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New Weapons against Multidrug Resistance in Tuberculosis

Tuberculosis

Tuberculosis

In a study carried out by the scientists at the EPFL, scientists have reported that they have discovered two small molecules using a high-throughput screening assay that could overcome the tuberculosis bacteria which are multi drug resistant.

Caused by a bacterium called Mycobacterium tuberculosis (Mtb), tuberculosis is an infectious disease which is characterized by lung infection. It was estimated by the World Health Organization that in the year 2012, tuberculosis affected 8.6 million people world and as many as 1.4 million people succumbed to death due to it. The treatment of tuberculosis typically spans over several months and the process of treatment is often hampered because the bacteria often develop antibiotic resistance. That is the reason why there has been a growing need for finding out alternative medications and drug screening methods. For developing them it is important that the molecular machinery used by Mtb to infect a person is understood in a better way.

The new study at EPFL has discovered two small molecules that show remarkable promise in the fight against tuberculosis. The report on the research has been published in the journal Cell Host & Microbe.

In a person affected with tuberculosis the mycobacterium enters and infects the lung’s immune cells, the macrophages which renders them unable to digest and eradicate the bacterium. Although tuberculosis is an old disease, it is not easy to treat it as current antibiotic regimens last over six months. The biggest hurdle is that in the course of the treatment process, Mtb starts showing increased resistance to drugs.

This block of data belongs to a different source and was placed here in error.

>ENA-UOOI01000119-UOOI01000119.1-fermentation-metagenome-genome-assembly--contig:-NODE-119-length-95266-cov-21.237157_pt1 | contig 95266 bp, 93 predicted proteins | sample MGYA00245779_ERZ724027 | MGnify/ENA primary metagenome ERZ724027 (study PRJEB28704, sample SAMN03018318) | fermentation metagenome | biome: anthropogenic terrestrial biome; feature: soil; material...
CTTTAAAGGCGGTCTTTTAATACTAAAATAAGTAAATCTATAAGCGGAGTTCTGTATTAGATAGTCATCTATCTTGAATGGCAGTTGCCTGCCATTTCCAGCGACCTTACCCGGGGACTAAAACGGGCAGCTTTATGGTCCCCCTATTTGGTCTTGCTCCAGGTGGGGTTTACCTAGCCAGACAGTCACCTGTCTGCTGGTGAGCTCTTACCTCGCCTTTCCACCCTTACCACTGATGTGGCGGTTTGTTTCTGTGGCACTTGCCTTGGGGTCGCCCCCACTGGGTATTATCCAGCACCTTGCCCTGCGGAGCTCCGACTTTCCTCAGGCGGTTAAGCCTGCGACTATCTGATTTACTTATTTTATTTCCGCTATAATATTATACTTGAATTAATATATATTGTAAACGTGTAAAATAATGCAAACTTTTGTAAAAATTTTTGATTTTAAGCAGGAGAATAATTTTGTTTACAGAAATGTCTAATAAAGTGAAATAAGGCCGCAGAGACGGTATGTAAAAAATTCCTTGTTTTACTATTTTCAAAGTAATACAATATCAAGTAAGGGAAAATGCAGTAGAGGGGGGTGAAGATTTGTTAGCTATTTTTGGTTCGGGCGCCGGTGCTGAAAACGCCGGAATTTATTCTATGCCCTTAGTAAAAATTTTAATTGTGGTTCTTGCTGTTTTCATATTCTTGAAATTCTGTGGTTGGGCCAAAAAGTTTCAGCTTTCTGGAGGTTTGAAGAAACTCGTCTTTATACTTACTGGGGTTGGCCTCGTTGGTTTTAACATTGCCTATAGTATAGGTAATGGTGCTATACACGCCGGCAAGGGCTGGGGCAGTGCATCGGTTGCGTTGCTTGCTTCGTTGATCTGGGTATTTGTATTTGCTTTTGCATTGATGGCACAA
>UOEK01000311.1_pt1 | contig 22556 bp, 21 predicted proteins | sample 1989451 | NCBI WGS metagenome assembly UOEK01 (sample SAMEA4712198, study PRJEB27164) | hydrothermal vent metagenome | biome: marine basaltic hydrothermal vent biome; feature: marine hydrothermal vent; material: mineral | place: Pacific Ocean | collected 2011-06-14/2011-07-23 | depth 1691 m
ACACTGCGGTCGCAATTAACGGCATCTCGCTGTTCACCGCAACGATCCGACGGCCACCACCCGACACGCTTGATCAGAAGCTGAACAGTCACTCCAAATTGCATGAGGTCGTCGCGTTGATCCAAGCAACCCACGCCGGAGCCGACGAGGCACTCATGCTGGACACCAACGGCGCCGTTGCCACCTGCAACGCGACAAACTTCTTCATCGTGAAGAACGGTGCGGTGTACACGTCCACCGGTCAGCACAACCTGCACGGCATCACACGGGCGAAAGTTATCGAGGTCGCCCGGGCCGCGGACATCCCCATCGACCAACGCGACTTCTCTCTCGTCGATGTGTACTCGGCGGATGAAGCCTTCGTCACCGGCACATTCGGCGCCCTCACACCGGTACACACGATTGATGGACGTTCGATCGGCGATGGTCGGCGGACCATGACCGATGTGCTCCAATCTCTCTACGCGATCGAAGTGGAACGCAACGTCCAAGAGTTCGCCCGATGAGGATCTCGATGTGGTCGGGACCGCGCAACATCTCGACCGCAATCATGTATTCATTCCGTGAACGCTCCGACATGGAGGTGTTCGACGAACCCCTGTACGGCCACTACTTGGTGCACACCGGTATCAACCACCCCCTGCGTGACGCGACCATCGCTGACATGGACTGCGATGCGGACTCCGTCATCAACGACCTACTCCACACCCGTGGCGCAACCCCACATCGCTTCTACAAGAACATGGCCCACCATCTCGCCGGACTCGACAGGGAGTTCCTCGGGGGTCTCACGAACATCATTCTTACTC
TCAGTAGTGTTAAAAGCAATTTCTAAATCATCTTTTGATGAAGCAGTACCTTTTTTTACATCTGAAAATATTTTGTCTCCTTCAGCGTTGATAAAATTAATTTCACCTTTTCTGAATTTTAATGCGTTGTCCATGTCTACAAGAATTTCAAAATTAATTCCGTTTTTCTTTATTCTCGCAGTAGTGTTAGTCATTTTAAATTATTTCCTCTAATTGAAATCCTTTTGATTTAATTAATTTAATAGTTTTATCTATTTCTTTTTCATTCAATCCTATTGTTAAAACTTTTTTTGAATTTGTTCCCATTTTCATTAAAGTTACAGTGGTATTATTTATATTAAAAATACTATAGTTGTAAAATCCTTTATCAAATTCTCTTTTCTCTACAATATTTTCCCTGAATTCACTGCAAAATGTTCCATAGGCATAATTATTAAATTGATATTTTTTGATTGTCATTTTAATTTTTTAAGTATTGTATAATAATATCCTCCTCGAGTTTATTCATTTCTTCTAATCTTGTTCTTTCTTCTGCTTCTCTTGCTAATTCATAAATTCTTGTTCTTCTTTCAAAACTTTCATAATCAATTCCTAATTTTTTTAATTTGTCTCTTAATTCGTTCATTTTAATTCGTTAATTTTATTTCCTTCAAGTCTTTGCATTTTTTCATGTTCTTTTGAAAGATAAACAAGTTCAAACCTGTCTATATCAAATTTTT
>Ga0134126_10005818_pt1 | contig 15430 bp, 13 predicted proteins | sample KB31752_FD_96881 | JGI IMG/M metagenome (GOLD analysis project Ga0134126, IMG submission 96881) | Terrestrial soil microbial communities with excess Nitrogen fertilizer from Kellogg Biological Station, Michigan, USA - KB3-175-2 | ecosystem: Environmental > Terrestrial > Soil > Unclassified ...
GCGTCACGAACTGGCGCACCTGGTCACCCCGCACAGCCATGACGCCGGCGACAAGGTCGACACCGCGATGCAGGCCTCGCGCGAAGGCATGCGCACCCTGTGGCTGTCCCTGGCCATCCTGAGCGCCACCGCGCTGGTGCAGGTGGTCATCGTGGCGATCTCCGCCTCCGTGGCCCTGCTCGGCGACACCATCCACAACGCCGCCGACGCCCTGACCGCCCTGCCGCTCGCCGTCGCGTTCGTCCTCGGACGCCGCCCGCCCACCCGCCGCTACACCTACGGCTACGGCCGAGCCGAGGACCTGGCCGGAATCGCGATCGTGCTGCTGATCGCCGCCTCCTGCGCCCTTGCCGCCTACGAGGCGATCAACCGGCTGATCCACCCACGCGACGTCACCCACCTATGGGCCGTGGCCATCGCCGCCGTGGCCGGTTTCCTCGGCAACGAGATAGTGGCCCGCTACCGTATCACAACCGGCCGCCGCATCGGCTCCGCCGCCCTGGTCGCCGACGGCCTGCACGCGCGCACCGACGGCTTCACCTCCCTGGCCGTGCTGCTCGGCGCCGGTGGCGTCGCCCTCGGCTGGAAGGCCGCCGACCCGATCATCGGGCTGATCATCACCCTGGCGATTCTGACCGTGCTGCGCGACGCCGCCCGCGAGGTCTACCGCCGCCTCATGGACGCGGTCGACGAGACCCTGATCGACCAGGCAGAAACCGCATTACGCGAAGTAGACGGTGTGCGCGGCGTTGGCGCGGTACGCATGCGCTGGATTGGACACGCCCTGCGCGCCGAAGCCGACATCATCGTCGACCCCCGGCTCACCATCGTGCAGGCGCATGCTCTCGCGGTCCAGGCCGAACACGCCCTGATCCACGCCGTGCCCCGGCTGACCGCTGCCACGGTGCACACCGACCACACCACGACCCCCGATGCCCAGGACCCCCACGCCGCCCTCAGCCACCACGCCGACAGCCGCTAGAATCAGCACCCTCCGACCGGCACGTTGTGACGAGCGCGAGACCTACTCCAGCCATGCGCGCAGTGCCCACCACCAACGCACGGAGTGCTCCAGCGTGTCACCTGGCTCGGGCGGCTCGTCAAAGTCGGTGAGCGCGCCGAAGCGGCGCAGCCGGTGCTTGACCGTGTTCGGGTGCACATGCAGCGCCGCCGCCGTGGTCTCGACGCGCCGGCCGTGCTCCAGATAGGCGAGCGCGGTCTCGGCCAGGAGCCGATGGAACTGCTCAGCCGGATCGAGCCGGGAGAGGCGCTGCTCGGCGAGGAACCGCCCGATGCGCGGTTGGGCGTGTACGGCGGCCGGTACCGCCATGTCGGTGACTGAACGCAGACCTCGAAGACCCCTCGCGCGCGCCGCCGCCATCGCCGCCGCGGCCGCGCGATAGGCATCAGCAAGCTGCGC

The team of Stewart Cole at EPFL’s Global Health Institute developed a drug-screening assay which has the ability to explore thousands of compounds simultaneously. The strategy found by the researchers involves targeting the molecular machinery which is used by Mtb to infect lung cells. It has been observed that Mtb uses a specialized secretion system to release “virulence proteins” upon infection. Once secreted, these proteins aid the bacterium in invading the cells of a person’s lungs and replicate itself. They also break down the infected cells, destroy the lung tissue and allow the Mtb to escape and spread.

For this experiment human lung cells were used by the scientists. These cells were grown inside the wells of specialized culture plates. The cells were infected with Mtb and then incubated with different compounds. These compounds had the ability to abolish the cell lysis caused by a potent virulence protein called “EsxA”. They then quantified the survival rate of the cells using fluorescent staining. The researchers were able to screen a total of 10,880 different compounds, from a library of a pharmaceutical company working on tuberculosis.

Cole's team used the screening method and narrowed down the compound to two namely BBH7 and BTP15. These are the ones that showed great promise in their activity against Mtb. It was observed that they were able to inhibit the secretion of the virulence protein EsxA. They also exert multiple effects against the molecular apparatus of Mtb that secretes EsxA and it reduced the functionality of its different components.

What makes this approach different is that rather than trying to kill Mtb, it disarms it to prevent tissue damage remarked Steward Cole. He added that this approach could be used as a part of a larger treatment in combination with conventional drugs. This means that any drugs based on BBH7 and BTP15 would fight against Mtb indirectly as it would help the patient’s immune cells which would then kill the bacterium.

The plan of Cole's team now is that they want to test different combination of compounds to see if they can improve the efficiency of BBH7 and BTP15 against Mtb. Also, they want to apply their screening method on other bacteria.

References

http://actu.epfl.ch/news/new-weapons-against-multi-drug-resistance-in-tuber/

http://www.eurekalert.org/pub_releases/2014-10/epfd-nwa100714.php